Germany’s Free Democratic Party, for instance, which, from 1949 to 1988, was the third-largest party in the country, despite never receiving more than 12.8 percent of the vote, decided which of the two largest parties would govern (choosing three times to put the less popular of the two into power).
As David Deutsch writes, in a proportional system, what counts most is not the changes in public opinion but “changes in the opinion of the leader of the third-largest party. This shields not only that leader but most of the incumbent politicians and policies from being removed from power through voting.” In a system with proportional representation, it is often difficult to get rid of incompetent governments, even if a majority of citizens do not support them. Unpopular parties can form coalitions with other parties to stay in power.
It is thus difficult to hold a single party responsible in a governing coalition; in a two-party system, by contrast, citizens can more easily hold the government accountable because voters can clearly signal their attitudes by simply voting the dominant party out. The new government will implement new policies, whose effects will be analyzed and criticized. If their policies have socially beneficial consequences, then the government will most likely be rewarded by voters in the next election. If not, then the government will be voted out, since the public will have had time to assess which kinds of policies do not work and should therefore not be enacted.
Historically, new U.S. presidents have entered the White House with majorities in both houses of Congress. Presidents are essentially given an electoral mandate for the next two years and an opportunity to demonstrate their administration’s abilities. Should they fail, their party will be defeated in the midterm elections, typically by losing a majority in the House of Representatives.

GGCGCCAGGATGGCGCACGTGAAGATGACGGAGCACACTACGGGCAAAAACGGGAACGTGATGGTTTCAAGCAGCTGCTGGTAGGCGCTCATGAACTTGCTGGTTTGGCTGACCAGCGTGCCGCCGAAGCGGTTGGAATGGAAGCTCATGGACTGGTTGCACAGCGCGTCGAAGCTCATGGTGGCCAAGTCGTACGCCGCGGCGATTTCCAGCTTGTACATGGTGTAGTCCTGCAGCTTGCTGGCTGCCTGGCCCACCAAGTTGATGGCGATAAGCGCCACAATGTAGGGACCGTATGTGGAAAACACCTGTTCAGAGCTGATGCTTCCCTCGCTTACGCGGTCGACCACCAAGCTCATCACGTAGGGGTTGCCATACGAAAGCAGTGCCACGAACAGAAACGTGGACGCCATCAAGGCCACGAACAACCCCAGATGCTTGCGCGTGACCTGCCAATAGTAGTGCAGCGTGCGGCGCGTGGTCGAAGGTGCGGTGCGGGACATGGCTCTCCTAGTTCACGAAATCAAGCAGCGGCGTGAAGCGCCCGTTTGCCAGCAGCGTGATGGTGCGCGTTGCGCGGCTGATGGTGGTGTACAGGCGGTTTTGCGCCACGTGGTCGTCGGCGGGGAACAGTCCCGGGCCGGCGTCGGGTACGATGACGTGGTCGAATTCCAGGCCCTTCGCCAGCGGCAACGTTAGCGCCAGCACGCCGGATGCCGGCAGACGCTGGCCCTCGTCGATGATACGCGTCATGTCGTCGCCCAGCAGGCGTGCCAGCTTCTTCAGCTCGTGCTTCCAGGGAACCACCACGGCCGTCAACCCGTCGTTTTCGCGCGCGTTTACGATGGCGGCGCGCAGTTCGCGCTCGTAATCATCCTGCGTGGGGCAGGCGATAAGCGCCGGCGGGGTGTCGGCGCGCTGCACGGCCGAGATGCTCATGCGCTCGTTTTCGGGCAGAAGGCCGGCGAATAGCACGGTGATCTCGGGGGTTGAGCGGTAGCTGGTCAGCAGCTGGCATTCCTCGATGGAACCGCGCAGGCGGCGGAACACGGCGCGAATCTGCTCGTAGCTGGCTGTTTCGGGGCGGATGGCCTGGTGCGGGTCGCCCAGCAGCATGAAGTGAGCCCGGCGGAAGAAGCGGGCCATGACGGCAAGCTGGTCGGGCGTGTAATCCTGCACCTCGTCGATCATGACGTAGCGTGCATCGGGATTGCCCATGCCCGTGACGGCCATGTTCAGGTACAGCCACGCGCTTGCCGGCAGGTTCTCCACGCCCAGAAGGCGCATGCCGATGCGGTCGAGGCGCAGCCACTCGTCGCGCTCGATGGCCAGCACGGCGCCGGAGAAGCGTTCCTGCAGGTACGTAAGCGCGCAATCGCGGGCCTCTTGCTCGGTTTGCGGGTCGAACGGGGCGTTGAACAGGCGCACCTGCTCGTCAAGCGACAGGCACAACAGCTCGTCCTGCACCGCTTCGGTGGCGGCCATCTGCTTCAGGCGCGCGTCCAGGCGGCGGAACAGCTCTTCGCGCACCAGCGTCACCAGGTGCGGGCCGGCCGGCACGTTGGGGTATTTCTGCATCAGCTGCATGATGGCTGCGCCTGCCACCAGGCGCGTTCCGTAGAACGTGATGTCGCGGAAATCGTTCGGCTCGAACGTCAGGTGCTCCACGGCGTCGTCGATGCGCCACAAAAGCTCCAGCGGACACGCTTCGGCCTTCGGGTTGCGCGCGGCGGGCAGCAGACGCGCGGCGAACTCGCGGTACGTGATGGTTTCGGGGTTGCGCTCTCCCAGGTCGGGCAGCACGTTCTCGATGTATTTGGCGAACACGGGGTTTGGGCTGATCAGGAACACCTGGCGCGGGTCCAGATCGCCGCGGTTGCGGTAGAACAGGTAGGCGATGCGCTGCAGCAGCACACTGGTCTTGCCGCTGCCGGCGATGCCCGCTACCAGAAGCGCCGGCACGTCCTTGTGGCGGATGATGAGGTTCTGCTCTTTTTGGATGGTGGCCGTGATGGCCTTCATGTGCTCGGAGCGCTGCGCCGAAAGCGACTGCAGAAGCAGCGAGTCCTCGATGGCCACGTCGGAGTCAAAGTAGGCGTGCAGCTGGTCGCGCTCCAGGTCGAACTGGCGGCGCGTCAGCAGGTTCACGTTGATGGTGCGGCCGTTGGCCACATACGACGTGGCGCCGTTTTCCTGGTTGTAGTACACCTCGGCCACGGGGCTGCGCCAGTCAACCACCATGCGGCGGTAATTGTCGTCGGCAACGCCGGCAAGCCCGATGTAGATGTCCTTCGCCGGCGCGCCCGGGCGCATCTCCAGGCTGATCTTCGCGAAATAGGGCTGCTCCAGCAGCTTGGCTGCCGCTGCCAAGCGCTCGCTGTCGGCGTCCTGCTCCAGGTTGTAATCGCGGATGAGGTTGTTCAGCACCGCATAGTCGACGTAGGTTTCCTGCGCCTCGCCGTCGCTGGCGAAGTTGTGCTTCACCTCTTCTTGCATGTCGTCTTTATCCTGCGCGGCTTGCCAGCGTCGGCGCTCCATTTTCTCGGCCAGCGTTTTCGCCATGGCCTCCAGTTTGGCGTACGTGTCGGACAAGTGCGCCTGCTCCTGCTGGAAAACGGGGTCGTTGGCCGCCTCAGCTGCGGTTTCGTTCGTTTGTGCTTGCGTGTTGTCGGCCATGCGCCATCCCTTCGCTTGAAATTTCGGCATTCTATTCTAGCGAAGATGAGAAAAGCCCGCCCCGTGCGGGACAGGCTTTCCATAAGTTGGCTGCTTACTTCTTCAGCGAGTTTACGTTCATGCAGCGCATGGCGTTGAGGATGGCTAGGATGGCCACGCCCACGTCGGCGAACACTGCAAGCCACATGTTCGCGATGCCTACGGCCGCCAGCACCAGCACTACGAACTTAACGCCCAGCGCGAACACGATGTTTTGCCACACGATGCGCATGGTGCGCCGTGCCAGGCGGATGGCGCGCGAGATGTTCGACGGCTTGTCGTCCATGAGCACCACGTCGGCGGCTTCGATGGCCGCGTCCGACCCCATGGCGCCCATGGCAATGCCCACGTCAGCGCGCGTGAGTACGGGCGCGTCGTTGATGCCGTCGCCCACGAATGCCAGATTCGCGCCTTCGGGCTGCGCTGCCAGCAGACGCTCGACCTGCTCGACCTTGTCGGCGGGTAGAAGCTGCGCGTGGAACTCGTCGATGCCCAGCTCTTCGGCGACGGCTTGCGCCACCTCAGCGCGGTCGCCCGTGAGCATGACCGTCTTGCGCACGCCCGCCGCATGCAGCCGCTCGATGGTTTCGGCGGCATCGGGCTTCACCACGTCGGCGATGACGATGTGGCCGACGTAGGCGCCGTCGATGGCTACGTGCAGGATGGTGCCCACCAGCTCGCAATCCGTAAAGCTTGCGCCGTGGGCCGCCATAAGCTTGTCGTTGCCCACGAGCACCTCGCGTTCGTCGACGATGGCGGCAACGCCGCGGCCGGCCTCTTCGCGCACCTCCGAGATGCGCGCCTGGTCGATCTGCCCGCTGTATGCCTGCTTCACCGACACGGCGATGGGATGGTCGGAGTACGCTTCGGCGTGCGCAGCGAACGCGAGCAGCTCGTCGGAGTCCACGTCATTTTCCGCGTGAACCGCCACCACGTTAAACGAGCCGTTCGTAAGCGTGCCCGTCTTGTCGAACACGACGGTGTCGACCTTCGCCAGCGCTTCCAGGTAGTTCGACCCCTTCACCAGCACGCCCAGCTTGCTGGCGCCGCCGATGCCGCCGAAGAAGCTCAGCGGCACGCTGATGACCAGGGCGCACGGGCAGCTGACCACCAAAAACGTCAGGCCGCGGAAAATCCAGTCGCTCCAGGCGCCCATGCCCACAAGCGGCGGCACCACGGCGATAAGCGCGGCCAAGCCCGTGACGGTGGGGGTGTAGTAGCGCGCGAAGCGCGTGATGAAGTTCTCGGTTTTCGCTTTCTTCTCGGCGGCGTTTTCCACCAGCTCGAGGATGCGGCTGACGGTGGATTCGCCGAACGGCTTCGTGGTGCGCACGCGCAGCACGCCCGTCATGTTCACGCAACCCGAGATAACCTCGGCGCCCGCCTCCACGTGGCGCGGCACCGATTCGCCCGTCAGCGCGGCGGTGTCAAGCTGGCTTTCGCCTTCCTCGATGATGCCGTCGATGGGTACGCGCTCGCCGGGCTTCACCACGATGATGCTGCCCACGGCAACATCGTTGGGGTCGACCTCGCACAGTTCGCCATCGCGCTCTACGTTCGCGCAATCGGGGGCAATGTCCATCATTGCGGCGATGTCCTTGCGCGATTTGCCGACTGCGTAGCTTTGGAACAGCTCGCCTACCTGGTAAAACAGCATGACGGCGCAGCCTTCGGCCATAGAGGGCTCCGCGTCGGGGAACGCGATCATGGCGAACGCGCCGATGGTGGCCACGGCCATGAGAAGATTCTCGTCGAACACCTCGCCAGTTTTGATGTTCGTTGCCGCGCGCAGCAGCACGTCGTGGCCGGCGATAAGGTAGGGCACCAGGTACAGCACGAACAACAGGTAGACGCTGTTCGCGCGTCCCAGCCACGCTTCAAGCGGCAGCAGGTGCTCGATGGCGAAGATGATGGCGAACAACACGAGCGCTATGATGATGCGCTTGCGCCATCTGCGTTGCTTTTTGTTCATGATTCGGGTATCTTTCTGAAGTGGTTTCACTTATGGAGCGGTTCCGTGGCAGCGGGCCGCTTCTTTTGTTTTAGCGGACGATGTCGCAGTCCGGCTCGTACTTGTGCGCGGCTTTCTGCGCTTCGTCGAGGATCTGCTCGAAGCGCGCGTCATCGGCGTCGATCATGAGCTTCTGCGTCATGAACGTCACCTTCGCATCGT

Plurality voting does not only prevent a bad president from implementing unpopular policies but also allows changes in public opinion to influence the workings of the government for the next two years, as it is forced to forge compromises with the opposition, after being seen by voters as incapable of implementing good policies on its own. This happened, most recently, after both Obama’s landslide victory in 2008 and the full Republican control of the government in 2016: in each case, the incumbents gradually lost their majorities, popular mandate, and ability to exercise policy without constraint, relatively speaking.
Likewise, the 2020 election did not produce a landslide victory many Democrats expected. Democrats actually lost seats in the House of Representatives and only narrowly took over the Senate — mostly as a result of a series of blunders by Republicans and Donald Trump in Georgia following the November election. Voters made clear both their aversion to Trumpism as well as the wariness of the unchecked Democratic government — something that, hopefully, both parties will take into consideration when preparing for the next elections.
The two-party system is far from perfect, and the contemporary American political system needs substantial reforms to address issues like centralization of power in the hands of the president, gridlock and stonewalling in the Congress, partisanship, gerrymandering, and party leaderships’ inordinate influence on legislators, among others. But to blame all of the problems America faces, from political polarization and partisanship to low voter turnout and dissatisfaction with the government, just on the two-party system is to ignore the complexity of society, as societal phenomena often have multiple causes and effects and hidden interconnections.
Addressing these challenges requires implementing separate, piecemeal solutions rather than overhauling the entire system of governance; piecemeal reforms can fail, and we should learn from our mistakes — something that is impossible when big changes are made since this makes it very difficult to analyze the causes and effects of particular policies when they all become entangled with each other.
The essential feature of a free and open society is implementation of new ideas in practice and learning from mistaken policies, effective communication and incorporation of voters’ opinions by politicians, and, most importantly, removal of bad leadership without violence — something that the two-party system, for all its limitations, is best (most consistently) capable of achieving.
Sukhayl Niyazov is an independent writer. His work has appeared in The National Interest, City Journal, Foundation for Economic Education, Law and Liberty, and other publications.